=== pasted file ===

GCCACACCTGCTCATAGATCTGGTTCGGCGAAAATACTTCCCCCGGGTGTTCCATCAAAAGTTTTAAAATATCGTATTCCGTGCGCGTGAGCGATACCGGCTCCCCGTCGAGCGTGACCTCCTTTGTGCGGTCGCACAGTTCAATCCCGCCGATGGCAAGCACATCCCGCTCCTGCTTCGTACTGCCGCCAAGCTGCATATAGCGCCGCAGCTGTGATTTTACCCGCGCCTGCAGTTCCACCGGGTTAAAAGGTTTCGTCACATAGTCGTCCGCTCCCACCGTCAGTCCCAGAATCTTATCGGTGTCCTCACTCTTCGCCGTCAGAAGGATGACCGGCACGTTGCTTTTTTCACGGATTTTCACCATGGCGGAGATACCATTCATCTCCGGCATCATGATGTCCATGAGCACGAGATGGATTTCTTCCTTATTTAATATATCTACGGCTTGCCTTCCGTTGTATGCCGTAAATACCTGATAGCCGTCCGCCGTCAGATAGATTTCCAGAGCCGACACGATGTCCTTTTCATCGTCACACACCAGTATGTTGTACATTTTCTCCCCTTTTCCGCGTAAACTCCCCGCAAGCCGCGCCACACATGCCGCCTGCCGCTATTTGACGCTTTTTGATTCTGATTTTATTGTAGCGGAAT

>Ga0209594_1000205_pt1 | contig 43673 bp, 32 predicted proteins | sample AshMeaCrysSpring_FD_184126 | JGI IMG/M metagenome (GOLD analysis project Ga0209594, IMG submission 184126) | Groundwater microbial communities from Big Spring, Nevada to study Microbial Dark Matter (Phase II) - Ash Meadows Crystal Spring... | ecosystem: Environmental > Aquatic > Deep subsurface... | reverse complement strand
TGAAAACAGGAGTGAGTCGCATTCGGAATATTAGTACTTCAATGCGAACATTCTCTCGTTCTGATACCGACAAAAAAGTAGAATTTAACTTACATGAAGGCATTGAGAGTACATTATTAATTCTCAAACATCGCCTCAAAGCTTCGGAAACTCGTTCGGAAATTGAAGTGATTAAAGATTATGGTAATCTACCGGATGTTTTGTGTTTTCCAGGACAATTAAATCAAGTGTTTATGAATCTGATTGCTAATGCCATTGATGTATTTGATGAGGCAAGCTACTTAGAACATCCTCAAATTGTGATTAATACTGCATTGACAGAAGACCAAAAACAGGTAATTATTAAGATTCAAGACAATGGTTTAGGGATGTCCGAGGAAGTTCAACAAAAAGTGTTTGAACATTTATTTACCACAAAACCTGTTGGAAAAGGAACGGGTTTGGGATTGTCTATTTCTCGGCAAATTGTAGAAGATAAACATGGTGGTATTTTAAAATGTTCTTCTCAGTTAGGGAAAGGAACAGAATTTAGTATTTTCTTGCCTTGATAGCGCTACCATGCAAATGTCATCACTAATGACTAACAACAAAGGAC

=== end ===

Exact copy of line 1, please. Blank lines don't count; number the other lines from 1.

GCCACACCTGCTCATAGATCTGGTTCGGCGAAAATACTTCCCCCGGGTGTTCCATCAAAAGTTTTAAAATATCGTATTCCGTGCGCGTGAGCGATACCGGCTCCCCGTCGAGCGTGACCTCCTTTGTGCGGTCGCACAGTTCAATCCCGCCGATGGCAAGCACATCCCGCTCCTGCTTCGTACTGCCGCCAAGCTGCATATAGCGCCGCAGCTGTGATTTTACCCGCGCCTGCAGTTCCACCGGGTTAAAAGGTTTCGTCACATAGTCGTCCGCTCCCACCGTCAGTCCCAGAATCTTATCGGTGTCCTCACTCTTCGCCGTCAGAAGGATGACCGGCACGTTGCTTTTTTCACGGATTTTCACCATGGCGGAGATACCATTCATCTCCGGCATCATGATGTCCATGAGCACGAGATGGATTTCTTCCTTATTTAATATATCTACGGCTTGCCTTCCGTTGTATGCCGTAAATACCTGATAGCCGTCCGCCGTCAGATAGATTTCCAGAGCCGACACGATGTCCTTTTCATCGTCACACACCAGTATGTTGTACATTTTCTCCCCTTTTCCGCGTAAACTCCCCGCAAGCCGCGCCACACATGCCGCCTGCCGCTATTTGACGCTTTTTGATTCTGATTTTATTGTAGCGGAAT